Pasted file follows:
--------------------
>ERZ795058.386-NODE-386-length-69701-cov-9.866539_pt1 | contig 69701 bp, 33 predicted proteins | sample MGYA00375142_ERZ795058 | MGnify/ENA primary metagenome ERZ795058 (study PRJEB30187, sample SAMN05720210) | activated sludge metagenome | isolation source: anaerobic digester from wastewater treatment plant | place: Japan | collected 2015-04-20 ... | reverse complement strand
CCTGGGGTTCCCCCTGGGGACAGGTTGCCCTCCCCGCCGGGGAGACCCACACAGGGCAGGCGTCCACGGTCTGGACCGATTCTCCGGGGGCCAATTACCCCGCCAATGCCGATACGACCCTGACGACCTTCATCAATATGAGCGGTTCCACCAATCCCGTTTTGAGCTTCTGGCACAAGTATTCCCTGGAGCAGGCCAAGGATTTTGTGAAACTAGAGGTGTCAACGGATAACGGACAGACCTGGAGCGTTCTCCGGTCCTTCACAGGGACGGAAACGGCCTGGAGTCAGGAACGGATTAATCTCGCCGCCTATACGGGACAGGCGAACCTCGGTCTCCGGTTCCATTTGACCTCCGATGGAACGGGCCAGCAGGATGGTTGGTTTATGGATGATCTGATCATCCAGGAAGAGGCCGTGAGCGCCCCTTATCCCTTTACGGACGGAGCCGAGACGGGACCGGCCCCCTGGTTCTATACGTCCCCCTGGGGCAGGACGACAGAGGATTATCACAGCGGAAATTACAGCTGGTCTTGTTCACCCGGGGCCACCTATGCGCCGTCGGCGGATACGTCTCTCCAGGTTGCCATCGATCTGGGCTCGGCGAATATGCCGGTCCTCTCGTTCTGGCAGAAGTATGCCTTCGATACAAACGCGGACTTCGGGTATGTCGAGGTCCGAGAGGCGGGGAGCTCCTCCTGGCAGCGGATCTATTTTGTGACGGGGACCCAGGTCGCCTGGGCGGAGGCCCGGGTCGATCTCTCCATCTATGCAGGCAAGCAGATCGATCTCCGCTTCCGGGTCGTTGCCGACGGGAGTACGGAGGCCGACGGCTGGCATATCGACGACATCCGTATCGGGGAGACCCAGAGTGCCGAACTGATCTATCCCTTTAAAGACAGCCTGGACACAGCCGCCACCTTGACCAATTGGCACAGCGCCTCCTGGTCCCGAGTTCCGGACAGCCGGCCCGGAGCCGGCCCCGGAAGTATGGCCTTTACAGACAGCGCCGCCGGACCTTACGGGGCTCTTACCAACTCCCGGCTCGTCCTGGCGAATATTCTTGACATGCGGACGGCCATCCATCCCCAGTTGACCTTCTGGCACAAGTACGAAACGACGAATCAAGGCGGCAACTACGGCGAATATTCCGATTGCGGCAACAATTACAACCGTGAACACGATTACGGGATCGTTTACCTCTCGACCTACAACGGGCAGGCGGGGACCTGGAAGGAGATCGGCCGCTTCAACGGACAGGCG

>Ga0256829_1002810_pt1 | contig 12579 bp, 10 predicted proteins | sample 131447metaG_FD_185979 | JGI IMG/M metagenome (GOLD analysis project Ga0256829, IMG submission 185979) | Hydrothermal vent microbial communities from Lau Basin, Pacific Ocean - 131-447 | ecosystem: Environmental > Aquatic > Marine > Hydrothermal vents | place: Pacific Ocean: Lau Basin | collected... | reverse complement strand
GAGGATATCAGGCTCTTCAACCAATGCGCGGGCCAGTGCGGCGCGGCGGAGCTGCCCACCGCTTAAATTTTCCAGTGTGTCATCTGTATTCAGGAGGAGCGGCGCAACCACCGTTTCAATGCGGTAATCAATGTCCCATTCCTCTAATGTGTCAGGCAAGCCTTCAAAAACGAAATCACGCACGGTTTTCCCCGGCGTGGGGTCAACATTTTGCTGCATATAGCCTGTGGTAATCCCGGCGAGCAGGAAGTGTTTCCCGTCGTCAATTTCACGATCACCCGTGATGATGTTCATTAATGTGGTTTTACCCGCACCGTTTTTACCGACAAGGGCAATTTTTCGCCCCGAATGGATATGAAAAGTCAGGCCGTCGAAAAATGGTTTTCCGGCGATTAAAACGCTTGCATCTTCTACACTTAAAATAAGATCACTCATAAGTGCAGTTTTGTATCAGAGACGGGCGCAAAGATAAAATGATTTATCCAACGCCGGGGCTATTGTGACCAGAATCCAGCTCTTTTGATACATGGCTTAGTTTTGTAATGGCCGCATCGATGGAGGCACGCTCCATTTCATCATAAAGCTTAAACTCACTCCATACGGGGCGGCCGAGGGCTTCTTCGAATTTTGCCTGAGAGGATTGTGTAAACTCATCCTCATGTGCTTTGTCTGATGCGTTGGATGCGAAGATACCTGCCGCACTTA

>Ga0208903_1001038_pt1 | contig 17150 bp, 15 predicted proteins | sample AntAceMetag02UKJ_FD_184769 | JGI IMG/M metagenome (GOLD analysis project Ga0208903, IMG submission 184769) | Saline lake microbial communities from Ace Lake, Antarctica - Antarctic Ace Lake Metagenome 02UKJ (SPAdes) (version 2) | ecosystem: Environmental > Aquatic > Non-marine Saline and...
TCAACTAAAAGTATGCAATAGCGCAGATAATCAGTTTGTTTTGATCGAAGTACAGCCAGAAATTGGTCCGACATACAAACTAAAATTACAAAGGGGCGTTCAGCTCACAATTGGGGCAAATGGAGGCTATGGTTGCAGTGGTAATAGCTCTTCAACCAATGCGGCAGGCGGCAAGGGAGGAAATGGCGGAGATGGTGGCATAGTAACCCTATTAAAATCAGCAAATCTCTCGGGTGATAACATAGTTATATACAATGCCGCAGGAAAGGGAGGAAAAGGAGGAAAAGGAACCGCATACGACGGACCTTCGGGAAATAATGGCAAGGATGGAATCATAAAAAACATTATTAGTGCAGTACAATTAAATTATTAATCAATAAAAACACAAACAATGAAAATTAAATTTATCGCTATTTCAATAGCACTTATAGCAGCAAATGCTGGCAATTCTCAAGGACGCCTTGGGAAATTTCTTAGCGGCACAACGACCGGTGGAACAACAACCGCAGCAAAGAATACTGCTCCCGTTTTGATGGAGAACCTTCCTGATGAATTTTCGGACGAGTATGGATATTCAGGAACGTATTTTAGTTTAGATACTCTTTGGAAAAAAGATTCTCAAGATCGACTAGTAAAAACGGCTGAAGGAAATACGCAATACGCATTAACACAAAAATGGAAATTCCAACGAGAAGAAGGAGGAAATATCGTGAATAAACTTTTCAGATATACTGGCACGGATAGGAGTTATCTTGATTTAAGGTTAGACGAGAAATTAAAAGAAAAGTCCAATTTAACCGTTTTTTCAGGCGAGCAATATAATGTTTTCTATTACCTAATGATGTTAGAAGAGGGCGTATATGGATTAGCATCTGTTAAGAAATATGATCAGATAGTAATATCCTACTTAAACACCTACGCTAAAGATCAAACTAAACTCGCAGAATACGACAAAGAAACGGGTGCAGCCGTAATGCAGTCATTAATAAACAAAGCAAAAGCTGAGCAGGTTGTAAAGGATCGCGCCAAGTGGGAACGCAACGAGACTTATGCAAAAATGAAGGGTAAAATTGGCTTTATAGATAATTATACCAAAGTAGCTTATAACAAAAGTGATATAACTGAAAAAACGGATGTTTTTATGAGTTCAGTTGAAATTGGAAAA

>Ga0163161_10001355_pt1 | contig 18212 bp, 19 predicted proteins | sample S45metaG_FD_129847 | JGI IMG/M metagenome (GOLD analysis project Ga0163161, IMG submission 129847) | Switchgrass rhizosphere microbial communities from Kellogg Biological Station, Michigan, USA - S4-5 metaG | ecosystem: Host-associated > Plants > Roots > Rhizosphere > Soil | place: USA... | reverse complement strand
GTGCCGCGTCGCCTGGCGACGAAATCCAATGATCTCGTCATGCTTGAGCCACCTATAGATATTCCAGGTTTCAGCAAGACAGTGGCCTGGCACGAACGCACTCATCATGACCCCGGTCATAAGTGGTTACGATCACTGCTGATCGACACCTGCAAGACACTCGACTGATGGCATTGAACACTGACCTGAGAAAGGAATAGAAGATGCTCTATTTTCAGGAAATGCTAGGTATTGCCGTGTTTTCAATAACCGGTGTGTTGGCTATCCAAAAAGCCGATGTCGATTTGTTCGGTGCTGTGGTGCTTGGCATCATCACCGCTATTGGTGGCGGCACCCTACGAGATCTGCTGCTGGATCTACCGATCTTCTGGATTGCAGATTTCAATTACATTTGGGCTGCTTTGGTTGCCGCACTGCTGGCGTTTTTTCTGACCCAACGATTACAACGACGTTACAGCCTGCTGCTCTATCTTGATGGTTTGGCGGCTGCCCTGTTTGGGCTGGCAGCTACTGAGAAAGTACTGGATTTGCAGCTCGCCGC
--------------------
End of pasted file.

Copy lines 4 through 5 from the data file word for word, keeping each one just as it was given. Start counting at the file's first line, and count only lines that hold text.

GAGGATATCAGGCTCTTCAACCAATGCGCGGGCCAGTGCGGCGCGGCGGAGCTGCCCACCGCTTAAATTTTCCAGTGTGTCATCTGTATTCAGGAGGAGCGGCGCAACCACCGTTTCAATGCGGTAATCAATGTCCCATTCCTCTAATGTGTCAGGCAAGCCTTCAAAAACGAAATCACGCACGGTTTTCCCCGGCGTGGGGTCAACATTTTGCTGCATATAGCCTGTGGTAATCCCGGCGAGCAGGAAGTGTTTCCCGTCGTCAATTTCACGATCACCCGTGATGATGTTCATTAATGTGGTTTTACCCGCACCGTTTTTACCGACAAGGGCAATTTTTCGCCCCGAATGGATATGAAAAGTCAGGCCGTCGAAAAATGGTTTTCCGGCGATTAAAACGCTTGCATCTTCTACACTTAAAATAAGATCACTCATAAGTGCAGTTTTGTATCAGAGACGGGCGCAAAGATAAAATGATTTATCCAACGCCGGGGCTATTGTGACCAGAATCCAGCTCTTTTGATACATGGCTTAGTTTTGTAATGGCCGCATCGATGGAGGCACGCTCCATTTCATCATAAAGCTTAAACTCACTCCATACGGGGCGGCCGAGGGCTTCTTCGAATTTTGCCTGAGAGGATTGTGTAAACTCATCCTCATGTGCTTTGTCTGATGCGTTGGATGCGAAGATACCTGCCGCACTTA

>Ga0208903_1001038_pt1 | contig 17150 bp, 15 predicted proteins | sample AntAceMetag02UKJ_FD_184769 | JGI IMG/M metagenome (GOLD analysis project Ga0208903, IMG submission 184769) | Saline lake microbial communities from Ace Lake, Antarctica - Antarctic Ace Lake Metagenome 02UKJ (SPAdes) (version 2) | ecosystem: Environmental > Aquatic > Non-marine Saline and...